NextBridge power project open house draws residents' scrutiny

More than 50 home and camp owners came out to NextBridge Infrastructure’s open house Monday night to discuss concerns and questions around plans to run 400 kilometres of new hydro line between Wawa and Thunder Bay.

A week of open houses along Lake Superior's north shore kicked off in Thunder Bay Monday evening

NextBridge Infrastructure's 400-kilometre-long power line will run from Wawa to Thunder Bay. (Nicole Ireland/CBC)

More than 50 home and camp owners came out to NextBridge Infrastructure’s open house Monday night to discuss concerns and ask questions about a plan to run 400 kilometres of new hydro line between Wawa and Thunder Bay.

About 15 NextBridge representatives were on hand to field questions and document residents' concerns regarding the company’s East-West Tie Transmission Project at the meeting, which was held at the Current River Community Centre in Thunder Bay.
Stan Shpulak and his mother Fay Shpulak came to the Thunder Bay open house to check if the hydro transmission line would run through their camp property. (Nicole Ireland/CBC)
Ed Chambers, reeve of Dorion Township, got a sneak peek of the project at the Thunder Bay meeting Monday night. NextBridge holds its open house in Dorion on Tuesday evening. (Nicole Ireland/CBC)

After poring over a map of the area where his camp is located with a NextBridge land agent, Stan Shpulak told CBC News he liked what he’s heard so far.

"Looks like [the hydro transmission line] misses our property. [It] doesn't go through our property, so it's all good."

The reeve of Dorion township, Ed Chambers, said his community suggested an alternative route for the hydro line at a previous meeting — and the company appeared to have listened.

"I see on a map here tonight that they're looking at — I'm not guaranteeing it's going to happen — but at least they're looking at another option whereby very few residents will be impacted,” he said.

"It'll be going through the community, but ... it'll be diverted a little bit out of the residential area."

Concerns about property values

But Zoie Yurick said she wasn’t so optimistic.

She and her neighbours at Loon Lake are worried about possible effects on the environment, recreational activities and their property values.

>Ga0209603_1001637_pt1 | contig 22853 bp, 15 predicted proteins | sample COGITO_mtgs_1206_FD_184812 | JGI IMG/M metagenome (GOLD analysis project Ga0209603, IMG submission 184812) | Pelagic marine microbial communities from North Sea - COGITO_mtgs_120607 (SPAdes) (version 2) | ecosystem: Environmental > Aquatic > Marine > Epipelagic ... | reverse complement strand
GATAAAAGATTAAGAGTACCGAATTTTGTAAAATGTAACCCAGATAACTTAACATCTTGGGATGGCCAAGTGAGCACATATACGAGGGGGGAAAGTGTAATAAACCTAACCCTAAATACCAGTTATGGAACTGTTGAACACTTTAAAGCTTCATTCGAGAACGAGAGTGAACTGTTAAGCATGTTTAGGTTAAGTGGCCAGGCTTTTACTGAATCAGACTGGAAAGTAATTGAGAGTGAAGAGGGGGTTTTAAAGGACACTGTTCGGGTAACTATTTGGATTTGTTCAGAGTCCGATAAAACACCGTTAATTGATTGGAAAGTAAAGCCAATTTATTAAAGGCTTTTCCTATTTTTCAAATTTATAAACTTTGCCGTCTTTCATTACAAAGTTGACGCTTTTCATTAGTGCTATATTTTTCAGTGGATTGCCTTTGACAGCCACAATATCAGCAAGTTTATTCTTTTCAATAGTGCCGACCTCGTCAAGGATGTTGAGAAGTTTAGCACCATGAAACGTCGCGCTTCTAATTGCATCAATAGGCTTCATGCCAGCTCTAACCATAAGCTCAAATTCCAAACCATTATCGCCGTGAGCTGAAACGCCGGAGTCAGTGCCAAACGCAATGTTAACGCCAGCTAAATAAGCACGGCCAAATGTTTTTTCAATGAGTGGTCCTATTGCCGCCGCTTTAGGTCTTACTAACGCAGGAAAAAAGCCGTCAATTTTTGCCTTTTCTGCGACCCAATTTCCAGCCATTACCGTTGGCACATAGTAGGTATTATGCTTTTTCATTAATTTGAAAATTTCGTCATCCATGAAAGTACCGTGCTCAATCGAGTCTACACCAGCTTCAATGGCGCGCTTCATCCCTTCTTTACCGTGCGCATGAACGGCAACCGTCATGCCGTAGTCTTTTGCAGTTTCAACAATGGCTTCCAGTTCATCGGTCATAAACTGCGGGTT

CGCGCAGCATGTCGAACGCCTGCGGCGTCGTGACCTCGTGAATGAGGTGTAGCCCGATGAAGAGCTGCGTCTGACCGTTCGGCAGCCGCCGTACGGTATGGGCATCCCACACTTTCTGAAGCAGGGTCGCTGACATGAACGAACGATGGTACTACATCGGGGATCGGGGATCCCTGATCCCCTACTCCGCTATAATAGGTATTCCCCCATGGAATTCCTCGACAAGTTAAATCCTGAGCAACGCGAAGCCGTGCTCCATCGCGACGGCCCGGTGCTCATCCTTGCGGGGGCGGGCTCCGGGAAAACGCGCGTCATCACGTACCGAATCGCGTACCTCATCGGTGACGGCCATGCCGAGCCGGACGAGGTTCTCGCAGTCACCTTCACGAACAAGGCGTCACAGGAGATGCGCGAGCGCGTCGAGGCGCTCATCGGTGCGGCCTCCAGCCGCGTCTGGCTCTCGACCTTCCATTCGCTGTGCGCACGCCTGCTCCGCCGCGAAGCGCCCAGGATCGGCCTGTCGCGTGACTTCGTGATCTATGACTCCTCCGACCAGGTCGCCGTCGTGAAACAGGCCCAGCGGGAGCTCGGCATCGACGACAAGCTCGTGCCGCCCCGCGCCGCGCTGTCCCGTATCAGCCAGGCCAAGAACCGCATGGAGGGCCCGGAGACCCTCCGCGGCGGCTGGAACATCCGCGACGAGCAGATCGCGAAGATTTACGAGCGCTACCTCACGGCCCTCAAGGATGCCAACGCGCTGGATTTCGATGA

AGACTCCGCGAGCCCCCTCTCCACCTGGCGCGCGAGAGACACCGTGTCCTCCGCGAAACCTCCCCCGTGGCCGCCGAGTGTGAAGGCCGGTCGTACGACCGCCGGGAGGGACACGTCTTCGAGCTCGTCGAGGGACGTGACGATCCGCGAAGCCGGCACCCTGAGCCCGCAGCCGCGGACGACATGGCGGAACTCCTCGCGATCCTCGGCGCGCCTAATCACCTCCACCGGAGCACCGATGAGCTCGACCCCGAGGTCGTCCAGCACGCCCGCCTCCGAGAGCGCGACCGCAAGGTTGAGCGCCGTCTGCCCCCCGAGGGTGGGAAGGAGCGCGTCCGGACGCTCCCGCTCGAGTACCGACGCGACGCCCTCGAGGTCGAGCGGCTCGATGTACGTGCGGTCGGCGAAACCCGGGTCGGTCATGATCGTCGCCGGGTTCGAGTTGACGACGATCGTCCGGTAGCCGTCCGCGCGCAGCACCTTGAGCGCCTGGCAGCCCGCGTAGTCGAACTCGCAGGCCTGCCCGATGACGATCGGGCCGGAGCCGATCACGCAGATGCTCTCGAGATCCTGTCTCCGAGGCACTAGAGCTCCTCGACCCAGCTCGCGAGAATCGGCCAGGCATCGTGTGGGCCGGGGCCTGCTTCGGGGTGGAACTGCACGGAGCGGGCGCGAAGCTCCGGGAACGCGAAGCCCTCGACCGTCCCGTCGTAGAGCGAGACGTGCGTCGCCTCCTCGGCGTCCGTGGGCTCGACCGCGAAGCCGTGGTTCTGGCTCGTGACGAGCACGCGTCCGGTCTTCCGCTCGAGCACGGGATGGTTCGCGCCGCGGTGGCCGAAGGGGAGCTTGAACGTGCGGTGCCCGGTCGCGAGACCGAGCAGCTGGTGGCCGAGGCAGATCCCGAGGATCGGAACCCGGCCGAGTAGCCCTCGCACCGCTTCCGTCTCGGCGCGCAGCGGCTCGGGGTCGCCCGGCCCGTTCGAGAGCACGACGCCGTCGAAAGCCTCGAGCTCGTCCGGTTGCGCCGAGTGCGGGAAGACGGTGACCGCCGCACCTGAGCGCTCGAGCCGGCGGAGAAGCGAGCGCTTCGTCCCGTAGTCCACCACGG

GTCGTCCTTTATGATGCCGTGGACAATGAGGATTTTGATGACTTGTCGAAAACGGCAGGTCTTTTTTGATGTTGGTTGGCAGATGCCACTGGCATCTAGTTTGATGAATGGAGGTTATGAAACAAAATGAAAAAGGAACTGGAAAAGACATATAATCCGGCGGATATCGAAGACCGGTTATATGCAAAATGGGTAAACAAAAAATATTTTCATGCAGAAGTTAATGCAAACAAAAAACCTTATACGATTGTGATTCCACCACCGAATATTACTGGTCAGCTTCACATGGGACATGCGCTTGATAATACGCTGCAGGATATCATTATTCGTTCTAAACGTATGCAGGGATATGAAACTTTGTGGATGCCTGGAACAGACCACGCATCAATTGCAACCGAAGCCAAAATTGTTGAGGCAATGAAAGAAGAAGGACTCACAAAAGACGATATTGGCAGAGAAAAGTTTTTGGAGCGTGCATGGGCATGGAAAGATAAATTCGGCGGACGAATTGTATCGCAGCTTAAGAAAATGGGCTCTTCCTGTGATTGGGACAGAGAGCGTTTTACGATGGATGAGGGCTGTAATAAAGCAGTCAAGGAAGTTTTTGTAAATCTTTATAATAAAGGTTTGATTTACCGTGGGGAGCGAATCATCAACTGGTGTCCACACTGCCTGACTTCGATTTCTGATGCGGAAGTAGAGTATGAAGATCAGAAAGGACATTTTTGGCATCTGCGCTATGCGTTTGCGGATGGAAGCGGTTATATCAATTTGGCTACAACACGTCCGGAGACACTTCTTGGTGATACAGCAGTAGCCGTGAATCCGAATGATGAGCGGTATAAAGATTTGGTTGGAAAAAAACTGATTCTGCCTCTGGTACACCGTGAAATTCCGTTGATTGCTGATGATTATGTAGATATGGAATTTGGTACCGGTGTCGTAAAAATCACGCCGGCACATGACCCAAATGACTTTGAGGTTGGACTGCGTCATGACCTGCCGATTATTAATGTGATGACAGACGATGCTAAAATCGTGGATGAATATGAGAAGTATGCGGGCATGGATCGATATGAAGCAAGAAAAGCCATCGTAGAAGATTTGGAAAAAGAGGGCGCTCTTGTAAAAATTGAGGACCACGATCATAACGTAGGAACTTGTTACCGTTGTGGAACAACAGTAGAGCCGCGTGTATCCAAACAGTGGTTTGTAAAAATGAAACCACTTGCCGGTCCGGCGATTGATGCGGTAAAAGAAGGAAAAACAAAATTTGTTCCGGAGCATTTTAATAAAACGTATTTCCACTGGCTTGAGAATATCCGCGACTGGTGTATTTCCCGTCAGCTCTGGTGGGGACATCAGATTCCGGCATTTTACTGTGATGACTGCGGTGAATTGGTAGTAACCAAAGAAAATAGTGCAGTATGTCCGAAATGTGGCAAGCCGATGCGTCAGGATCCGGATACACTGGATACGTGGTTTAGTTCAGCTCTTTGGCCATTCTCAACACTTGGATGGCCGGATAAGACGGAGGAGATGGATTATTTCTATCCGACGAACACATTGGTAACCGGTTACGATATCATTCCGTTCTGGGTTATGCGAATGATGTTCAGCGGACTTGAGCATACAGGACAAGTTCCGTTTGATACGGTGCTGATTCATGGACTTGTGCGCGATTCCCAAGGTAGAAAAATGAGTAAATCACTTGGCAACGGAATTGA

"Another ... 185 foot-wide swath cut out of the forest is going to be highly visible with this new power line,” she said.

More than 50 people came out to the Current River Community Centre in Thunder Bay last night to voice their questions and concerns about the East-West hydro transmission project. We'll hear what some home and camp owners had to say... 6:27

Yurick spent a long time with a NextBridge representative discussing the possibility of moving the line to a less-visible location. 

She's said she’s glad the company is listening, but doesn't yet know if that will translate into action.  

NextBridge is currently working on an environmental assessment, and hopes to have that completed in 2015

Construction is planned for 2016-2017, with the aim to have the transmission system in service in 2018.

'A two-way street'

The Ontario Power Authority has said that expanding the transmission system between Wawa and Thunder Bay is the best way to maintain a reliable long-term supply of energy to northwestern Ontario, particularly as industrial activities, especially mining, will increase electricity demand.

Oliver Romaniuk, project manager with NextBridge Infrastructure, says the purpose of the open houses is to get comments from the public as well as update residents on the project. (Nicole Ireland/CBC)

NextBridge Infrastructure project manager Oliver Romaniuk said the purpose of the open houses is to get comments from the public, as well as update them on the project.

"It's really a two-way street,” he said. "We try to bring one [expert] from each of the major subject areas [e.g.,  environmental, engineering].”

He said if the representatives don’t know the answer to a resident's question, they note it and get back to them later.

Re-routing options

The last series of public consultations on the project was in December 2013. 

Romaniuk noted the new hydro transmission project will follow the existing hydro route as much as possible; however the company is considering alternative routes proposed by the public — like Dorion Township did — during the environmental assessment process.

NextBridge Infrastructure representatives field questions from property owners and area residents about its planned East-West Tie Transmission Project. During the meeting in Thunder Bay Monday night, reps helped residents find their properties on the map showing the proposed power line route. (Nicole Ireland/CBC)

For example, after consultation with Parks Canada, NextBridge may go around Pukaskwa National Park, rather than following the original plan to go through it. 

NextBridge is also consulting with two affected First Nations — Pays Plat and Michipicoten — about how the line will be routed.

More open houses will be held in other communities along the north shore this week. Representatives will be in Dorion on Tuesday, then Schreiber on Wednesday, Marathon on Thursday, White River on Friday and Wawa on Saturday. 


To encourage thoughtful and respectful conversations, first and last names will appear with each submission to CBC/Radio-Canada's online communities (except in children and youth-oriented communities). Pseudonyms will no longer be permitted.

By submitting a comment, you accept that CBC has the right to reproduce and publish that comment in whole or in part, in any manner CBC chooses. Please note that CBC does not endorse the opinions expressed in comments. Comments on this story are moderated according to our Submission Guidelines. Comments are welcome while open. We reserve the right to close comments at any time.